Social Exclusion Targeting! How to Map Negative Search #PPC Keywords to Social Psychographics | Hot House

Negative keywords are BUTTER to search marketers’ bread. Excluding irrelevant and information-only queries from search campaigns helps performance marketers focus the audience and preserve precious PPC budgets, making keyword exclusions a highly valued targeting feature.

Smart social marketers are using the same negative keyword logic from search and mapping to social campaign, however this tactic requires a mindshift. In social campaign targeting, we’re not excluding terms we’re excluding personas. It’s radically different and can’t just be copy+pasted from search.



Simply copy+pasting keyword lists or negative keyword lists won’t result in effective targeting. It’s just not the same. Search PPC keywords are direct (or partial) queries users search whereas social targeting is all about who the person IS. It is knowing what they like, follow, buy, have affinity/loyalty, or demonstrate behaviors that match the audience most likely to buy what’s being advertised.

It’s a social marketer’s duty to review the negative keywords from search campaigns and extrapolate the personas of users who would search with those queries. Let’s review a negative keyword list for a quality (re: expensive) furniture manufacturer and break it down into personas we can exclude in Facebook’s targeting.

Mapping Negative Search PPC Keywords to Social

Granted most marketers start targeting with basic demographics and interests of the people they want to reach. However, starting the audience with exclusion psychographics gleaned from search illustrates just how powerful the negative keywords can be.

Analyzing negative keywords with a PPC campaign can reveal trends, themes… true PSYCHOGRAPHICS that social marketers can extract insight from to carry over to paid social campaigns.


Above, the psychographic themes are apparent once the similarly shaded fields are reviewed. From search ppc negative keyword lists, social marketers would exclude: cheapskates (orange), DIYers or information-seeking users (blue), and users who have an affinity for styles or materials this manufacturer doesn’t produce (green).

First up on the cutting block are the materials or products that don’t apply. In this case, users with a pension for products made of woods, concrete, or vintage and antique styles are added as exclusion targeting in Facebook, which eliminates 10 million users.



View users querying “discount terms” through the psychographic lens; these folks are looking for a DEAL. They are frugal and money conscious. They probably don’t have much discretionary income, presumably like to get things for free, and are likely couponers. Since our product is higher-end, exclude lower income brackets and the famous Facebook interests “freebie interest”.


Next, axe those crafty DIYers looking for the next great thing to build and pin a badge on their sash, vest or Pinterest board, proudly proclaiming, “Look what I built!” They are out there searching for patio furniture plans to build or rehab — to save ad dollars and skip irrelevant impressions, get ‘em outta your targeting too. We appreciate their ambition, but they’re not our market.


Finally, add interests that include patio furniture, garden furniture, picnic tables, and other outdoor furniture affinities to nail your final audience.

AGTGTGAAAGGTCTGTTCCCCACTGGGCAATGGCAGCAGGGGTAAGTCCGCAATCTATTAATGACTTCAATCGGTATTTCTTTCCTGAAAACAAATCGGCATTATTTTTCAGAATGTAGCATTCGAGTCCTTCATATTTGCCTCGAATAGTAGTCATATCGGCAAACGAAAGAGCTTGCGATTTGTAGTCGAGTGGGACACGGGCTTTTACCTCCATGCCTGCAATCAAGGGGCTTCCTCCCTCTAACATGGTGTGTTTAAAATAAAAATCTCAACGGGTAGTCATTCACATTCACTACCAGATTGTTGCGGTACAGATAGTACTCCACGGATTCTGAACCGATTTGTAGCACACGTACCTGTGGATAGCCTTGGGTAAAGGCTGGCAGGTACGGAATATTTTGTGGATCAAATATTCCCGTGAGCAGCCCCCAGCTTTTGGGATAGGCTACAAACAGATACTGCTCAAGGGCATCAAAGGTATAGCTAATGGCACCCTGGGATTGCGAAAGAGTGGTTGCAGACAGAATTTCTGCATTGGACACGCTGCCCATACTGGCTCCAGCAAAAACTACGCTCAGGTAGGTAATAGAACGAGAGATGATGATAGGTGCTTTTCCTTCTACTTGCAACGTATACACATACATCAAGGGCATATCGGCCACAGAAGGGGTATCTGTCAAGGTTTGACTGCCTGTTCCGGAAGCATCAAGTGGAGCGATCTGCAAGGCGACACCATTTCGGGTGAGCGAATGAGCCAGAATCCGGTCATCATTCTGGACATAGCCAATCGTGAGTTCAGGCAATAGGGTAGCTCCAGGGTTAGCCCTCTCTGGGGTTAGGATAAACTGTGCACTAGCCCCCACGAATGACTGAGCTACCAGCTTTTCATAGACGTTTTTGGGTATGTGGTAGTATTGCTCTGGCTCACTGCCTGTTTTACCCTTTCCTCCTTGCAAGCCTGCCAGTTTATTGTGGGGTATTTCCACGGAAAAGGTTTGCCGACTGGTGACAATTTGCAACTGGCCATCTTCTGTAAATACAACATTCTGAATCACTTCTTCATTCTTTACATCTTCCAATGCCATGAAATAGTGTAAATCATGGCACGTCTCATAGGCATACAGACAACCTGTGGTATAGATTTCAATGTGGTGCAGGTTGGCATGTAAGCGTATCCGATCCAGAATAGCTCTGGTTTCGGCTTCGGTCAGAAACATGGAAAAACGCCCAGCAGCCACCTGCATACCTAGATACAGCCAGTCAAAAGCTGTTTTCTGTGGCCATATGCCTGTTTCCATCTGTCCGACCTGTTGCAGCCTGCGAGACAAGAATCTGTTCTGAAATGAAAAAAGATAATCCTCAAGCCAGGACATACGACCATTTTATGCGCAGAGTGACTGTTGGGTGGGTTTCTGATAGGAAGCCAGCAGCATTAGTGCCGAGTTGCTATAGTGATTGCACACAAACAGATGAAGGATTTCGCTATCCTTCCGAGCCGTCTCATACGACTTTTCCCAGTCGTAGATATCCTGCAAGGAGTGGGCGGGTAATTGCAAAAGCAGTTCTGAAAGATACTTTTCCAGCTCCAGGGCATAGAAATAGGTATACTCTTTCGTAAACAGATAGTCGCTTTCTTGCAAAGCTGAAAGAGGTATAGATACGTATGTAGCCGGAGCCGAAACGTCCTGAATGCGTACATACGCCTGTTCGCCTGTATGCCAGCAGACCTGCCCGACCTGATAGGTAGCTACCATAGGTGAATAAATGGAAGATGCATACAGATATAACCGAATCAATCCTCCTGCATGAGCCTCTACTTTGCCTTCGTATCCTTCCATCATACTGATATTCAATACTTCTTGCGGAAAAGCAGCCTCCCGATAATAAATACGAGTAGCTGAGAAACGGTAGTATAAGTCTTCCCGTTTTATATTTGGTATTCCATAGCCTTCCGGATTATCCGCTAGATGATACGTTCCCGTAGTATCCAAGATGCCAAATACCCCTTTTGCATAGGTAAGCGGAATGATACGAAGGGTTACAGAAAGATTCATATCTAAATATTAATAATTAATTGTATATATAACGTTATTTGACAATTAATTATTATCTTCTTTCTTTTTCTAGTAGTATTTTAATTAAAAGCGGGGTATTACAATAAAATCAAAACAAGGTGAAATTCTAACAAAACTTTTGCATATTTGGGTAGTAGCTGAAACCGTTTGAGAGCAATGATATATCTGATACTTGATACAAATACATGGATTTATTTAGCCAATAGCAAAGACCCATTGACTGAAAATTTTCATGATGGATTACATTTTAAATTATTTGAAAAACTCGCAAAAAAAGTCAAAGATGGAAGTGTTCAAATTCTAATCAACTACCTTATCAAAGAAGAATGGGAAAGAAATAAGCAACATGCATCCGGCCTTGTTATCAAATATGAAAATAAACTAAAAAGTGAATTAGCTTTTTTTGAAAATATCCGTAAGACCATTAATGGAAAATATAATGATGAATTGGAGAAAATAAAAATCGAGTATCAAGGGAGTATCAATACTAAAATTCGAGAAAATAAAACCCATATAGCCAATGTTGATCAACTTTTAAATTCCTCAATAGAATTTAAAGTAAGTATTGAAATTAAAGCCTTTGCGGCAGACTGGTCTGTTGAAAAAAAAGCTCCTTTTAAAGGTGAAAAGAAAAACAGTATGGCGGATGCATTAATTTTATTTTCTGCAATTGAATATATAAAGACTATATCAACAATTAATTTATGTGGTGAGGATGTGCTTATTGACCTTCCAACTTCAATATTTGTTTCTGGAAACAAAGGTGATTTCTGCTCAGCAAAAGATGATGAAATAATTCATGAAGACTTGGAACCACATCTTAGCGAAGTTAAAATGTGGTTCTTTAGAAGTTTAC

Excluding the Present Participle – The KING of Verbs

Marketers and users at large still describe actions they take with verbs in the present participle — those ending with “ing.” Action words. Social has a notorious rep’ for being the place where users express what they are doing, however banal, in the moment. Targeting, or in this case excluding, words that use the present participle is MONEY (saving). The context or words chosen to query can also significantly indicate intent. For example, a user searching “brain surgery” is looking for something vastly different than the user searching for “brain surgeon” or, more specifically, “brain surgeon [city].” It’s the difference between doing a report for seventh-grade biology class and finding the gifted hands that could save a life, the searcher’s life.

Let’s say you are a tasty takeout and delivery restaurant looking for homebodies who just want dinner to magically show up at the door or those who want to quickly grab some grub and get the heck home to resume their latest Netflix binge. Marketers can make a meal of those users who have expressed interests in “eating out” or “going out to dinner.” etc. Do a little bit of keyword stemming and see how effective moving negative keywords from the Search PPC campaign helps social marketers zero in on users who prefer to eat at home with bae.



Before we even start determining who the audience IS, it’s been chopped in half by excluding those who aren’t within the psychographic target. They AREN’T into dining out or cooking for themselves.

The PPC negative keyword list should also include types of food not on the establishment’s take-out menu. A company that sells delicious Asian fare would want to exclude fast food chains and all those other “-ans” out there (German, Italian, Indian, Mexican, Lithuanian; you get the picture) while including users who indicate they enjoy take-out and online food ordering.


Finally, take this targeting home and hone-in on the geo, or in the case, the neighborhood the business serves.


To wrap up, can you use PPC negative keywords as keyword exclusions in Facebook? Not in the copy+paste temptress fashion one might hope for. However, by organizing search PPC negative keywords into categories, psychographic personas come into view. Yes, you can map search to social and narrow in on killer social targeting birthed from search negative keywords.

Happy targeting. 🙂



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